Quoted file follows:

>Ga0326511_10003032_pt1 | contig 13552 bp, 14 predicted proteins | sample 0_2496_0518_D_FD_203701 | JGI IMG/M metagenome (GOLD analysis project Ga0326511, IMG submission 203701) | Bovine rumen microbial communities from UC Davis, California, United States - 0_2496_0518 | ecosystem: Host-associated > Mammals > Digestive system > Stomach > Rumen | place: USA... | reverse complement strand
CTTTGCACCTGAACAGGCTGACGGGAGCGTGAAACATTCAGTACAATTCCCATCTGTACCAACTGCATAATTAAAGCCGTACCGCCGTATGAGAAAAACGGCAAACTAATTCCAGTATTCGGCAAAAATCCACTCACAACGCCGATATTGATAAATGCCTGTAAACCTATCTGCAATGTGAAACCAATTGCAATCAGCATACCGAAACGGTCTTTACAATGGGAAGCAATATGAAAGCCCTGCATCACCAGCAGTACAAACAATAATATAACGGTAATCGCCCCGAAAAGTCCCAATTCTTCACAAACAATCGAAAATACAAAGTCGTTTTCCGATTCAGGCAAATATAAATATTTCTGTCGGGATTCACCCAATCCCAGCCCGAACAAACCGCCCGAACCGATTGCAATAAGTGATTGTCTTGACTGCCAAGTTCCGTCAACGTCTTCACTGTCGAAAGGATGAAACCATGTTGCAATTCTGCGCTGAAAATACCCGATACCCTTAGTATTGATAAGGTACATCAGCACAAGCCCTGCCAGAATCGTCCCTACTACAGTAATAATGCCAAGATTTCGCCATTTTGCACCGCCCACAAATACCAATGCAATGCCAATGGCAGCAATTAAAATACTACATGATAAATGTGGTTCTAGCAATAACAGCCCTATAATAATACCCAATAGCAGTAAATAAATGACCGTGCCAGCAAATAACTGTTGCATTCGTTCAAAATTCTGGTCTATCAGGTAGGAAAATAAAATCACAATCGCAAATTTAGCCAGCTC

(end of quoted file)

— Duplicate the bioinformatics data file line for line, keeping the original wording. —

>Ga0326511_10003032_pt1 | contig 13552 bp, 14 predicted proteins | sample 0_2496_0518_D_FD_203701 | JGI IMG/M metagenome (GOLD analysis project Ga0326511, IMG submission 203701) | Bovine rumen microbial communities from UC Davis, California, United States - 0_2496_0518 | ecosystem: Host-associated > Mammals > Digestive system > Stomach > Rumen | place: USA... | reverse complement strand
CTTTGCACCTGAACAGGCTGACGGGAGCGTGAAACATTCAGTACAATTCCCATCTGTACCAACTGCATAATTAAAGCCGTACCGCCGTATGAGAAAAACGGCAAACTAATTCCAGTATTCGGCAAAAATCCACTCACAACGCCGATATTGATAAATGCCTGTAAACCTATCTGCAATGTGAAACCAATTGCAATCAGCATACCGAAACGGTCTTTACAATGGGAAGCAATATGAAAGCCCTGCATCACCAGCAGTACAAACAATAATATAACGGTAATCGCCCCGAAAAGTCCCAATTCTTCACAAACAATCGAAAATACAAAGTCGTTTTCCGATTCAGGCAAATATAAATATTTCTGTCGGGATTCACCCAATCCCAGCCCGAACAAACCGCCCGAACCGATTGCAATAAGTGATTGTCTTGACTGCCAAGTTCCGTCAACGTCTTCACTGTCGAAAGGATGAAACCATGTTGCAATTCTGCGCTGAAAATACCCGATACCCTTAGTATTGATAAGGTACATCAGCACAAGCCCTGCCAGAATCGTCCCTACTACAGTAATAATGCCAAGATTTCGCCATTTTGCACCGCCCACAAATACCAATGCAATGCCAATGGCAGCAATTAAAATACTACATGATAAATGTGGTTCTAGCAATAACAGCCCTATAATAATACCCAATAGCAGTAAATAAATGACCGTGCCAGCAAATAACTGTTGCATTCGTTCAAAATTCTGGTCTATCAGGTAGGAAAATAAAATCACAATCGCAAATTTAGCCAGCTC